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Title: Genetic diversity in the Dominican Republic: Implications for the population and demographic history of Hispaniola [poster]
Autores: Oakley, E. R.
Paulino-Ramírez, Robert
Vega, B.
Vilar, M. G.
Mencía-Ripley, Aída
Guerrero-Martínez, Suzana A.
Benítez-Abreu, Arismendy
Schurr, T. G.
Researchers (UNIBE): Paulino-Ramírez, Robert 
Mencía-Ripley, Aída 
Guerrero-Martínez, Suzana A. 
Benítez-Abreu, Arismendy 
Affiliations: Instituto de Medicina Tropical y Salud Global (IMTSAG) 
Decanato de Investigación e Innovación (DII) 
Decanato de Investigación e Innovación (DII) 
Decanato de Investigación e Innovación (DII) 
Research area: Ciencias Sociales; Ciencias de la Vida; Artes y Humanidades
Issue Date: 2017
Project: Proyecto Genográfico Dominicano 
Conference: The 86th Annual Meeting of the American Association of Physical Anthropologists (2017)
The island nations of the Caribbean have been the site of complex human population movements that involve indigenous founders, European colonizers, and enslaved African laborers. This multi-faceted settlement history creates specific patterns of genetic diversity that have been revealed by mitochondrial haplotype studies in island nations such as Cuba, Jamaica, St. Vincent, and Trinidad. However, coverage of other island nations is required to better understand human migration in the Caribbean. To expand our knowledge of Caribbean migration history and clarify the demographic history of the Dominican Republic, we analyzed genetic diversity in 1000 individuals from 25 different locations in the country. We sequenced the mtDNA control region for all individuals, and genotyped all male samples for Y-STR and Y-SNP variation. Our results showed that the maternal lineages of Dominicans were largely African in origin, with the remainder being Native American and West Eurasian. By contrast, their paternal lineages were largely West Eurasian, with Native American, African and South-East Asian lineages comprising the rest. These results reflect the strong influence of non-native admixture, particularly European male contributions, on the genetic diversity in the Dominican Republic. The relative frequencies of these maternal and paternal lineages also varied among the 25 communities, revealing local patterns of diversity related to the settlement history of and recent demographic movements in the country. We further noted great mtDNA and Y-chromosome haplotypic diversity in Dominican populations. Overall, this study will provide new insights into the history and structure of genetic diversity in the Dominican Republic.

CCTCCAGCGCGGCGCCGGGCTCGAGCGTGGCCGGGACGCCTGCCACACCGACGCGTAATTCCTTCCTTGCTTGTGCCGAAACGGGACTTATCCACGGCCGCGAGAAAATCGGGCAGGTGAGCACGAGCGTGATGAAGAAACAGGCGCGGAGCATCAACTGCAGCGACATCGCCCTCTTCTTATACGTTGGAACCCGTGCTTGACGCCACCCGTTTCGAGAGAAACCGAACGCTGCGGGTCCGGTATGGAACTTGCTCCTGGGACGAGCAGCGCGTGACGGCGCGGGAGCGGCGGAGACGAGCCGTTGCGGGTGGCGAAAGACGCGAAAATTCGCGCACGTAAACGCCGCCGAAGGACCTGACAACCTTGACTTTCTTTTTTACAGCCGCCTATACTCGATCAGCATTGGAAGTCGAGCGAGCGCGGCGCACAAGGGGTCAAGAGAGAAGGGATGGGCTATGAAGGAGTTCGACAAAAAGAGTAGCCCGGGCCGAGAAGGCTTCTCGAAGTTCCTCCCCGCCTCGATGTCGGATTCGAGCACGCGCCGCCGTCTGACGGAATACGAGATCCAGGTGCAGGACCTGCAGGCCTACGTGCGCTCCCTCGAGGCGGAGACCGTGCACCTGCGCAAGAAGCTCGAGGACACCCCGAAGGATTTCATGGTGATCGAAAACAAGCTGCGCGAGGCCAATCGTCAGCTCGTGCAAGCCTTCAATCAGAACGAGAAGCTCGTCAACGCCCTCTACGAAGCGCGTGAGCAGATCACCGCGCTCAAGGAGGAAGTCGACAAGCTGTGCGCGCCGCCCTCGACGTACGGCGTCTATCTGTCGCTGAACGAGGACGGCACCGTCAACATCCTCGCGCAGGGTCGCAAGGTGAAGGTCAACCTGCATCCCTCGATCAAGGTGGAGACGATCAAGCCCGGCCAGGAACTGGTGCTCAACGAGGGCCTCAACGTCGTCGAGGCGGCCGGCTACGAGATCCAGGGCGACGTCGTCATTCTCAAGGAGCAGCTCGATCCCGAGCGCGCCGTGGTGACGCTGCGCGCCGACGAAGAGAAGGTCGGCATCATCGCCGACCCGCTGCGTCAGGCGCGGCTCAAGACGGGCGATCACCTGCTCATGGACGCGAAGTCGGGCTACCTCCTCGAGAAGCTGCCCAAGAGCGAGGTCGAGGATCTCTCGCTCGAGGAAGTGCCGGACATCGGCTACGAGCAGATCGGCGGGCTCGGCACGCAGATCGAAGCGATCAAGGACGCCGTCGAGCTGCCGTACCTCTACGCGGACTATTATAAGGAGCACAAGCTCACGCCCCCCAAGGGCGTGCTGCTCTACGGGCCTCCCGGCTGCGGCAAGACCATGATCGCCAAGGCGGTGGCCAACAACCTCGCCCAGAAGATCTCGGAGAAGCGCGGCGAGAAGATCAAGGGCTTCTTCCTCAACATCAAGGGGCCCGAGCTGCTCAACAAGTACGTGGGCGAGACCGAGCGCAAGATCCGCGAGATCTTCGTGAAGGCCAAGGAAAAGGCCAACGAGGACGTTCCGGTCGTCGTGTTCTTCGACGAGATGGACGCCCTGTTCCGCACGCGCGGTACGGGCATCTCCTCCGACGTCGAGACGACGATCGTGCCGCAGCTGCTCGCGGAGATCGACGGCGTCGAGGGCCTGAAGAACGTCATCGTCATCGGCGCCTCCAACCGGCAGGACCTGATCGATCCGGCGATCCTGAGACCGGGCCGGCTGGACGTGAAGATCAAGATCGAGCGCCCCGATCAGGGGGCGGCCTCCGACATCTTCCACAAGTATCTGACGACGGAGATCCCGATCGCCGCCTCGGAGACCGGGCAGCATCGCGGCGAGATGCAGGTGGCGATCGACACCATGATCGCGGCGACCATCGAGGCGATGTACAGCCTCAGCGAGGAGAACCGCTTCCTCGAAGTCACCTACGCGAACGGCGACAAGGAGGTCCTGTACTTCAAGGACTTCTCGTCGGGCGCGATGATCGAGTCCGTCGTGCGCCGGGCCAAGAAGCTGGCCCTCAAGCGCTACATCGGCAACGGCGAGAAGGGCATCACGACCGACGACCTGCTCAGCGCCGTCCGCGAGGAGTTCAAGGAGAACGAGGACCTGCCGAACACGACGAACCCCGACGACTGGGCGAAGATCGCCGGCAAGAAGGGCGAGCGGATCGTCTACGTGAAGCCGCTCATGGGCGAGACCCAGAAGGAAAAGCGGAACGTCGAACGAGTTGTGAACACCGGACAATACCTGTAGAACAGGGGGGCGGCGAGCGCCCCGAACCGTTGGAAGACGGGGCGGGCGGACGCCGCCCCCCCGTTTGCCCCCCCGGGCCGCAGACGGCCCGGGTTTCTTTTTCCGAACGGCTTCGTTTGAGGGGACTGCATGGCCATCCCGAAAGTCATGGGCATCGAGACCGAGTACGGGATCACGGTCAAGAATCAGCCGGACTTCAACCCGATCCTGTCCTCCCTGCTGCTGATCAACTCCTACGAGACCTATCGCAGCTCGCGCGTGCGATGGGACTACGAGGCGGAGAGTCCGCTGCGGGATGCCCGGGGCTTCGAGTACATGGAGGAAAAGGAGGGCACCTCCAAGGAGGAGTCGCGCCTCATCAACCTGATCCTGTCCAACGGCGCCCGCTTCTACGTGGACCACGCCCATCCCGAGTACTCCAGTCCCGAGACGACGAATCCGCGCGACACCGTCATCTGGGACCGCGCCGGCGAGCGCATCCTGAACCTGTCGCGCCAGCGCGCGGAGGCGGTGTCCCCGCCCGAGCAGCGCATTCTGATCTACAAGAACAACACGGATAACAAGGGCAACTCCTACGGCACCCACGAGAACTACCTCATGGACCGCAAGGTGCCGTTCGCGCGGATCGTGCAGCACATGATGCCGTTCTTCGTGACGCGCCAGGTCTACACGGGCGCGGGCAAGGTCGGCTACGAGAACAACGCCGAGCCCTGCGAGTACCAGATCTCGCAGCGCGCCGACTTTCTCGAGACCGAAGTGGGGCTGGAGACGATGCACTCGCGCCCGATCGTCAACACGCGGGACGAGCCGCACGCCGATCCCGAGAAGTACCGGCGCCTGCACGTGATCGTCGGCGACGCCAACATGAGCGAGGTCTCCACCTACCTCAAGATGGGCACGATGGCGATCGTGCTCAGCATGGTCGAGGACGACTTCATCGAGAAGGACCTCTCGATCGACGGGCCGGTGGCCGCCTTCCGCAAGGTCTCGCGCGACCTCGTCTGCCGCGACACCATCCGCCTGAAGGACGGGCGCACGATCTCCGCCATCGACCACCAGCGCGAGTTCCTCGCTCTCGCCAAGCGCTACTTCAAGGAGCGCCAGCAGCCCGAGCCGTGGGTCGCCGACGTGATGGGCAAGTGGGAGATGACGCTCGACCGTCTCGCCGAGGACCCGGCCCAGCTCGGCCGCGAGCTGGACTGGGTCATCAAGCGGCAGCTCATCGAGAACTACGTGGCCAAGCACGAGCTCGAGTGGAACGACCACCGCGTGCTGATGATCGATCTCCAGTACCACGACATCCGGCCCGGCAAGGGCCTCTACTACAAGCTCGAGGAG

This work was supported by the National Geographic Society, the University of Pennsylvania, Universidad Iberoamericana, the Dominican Academy of History, and a private donation.
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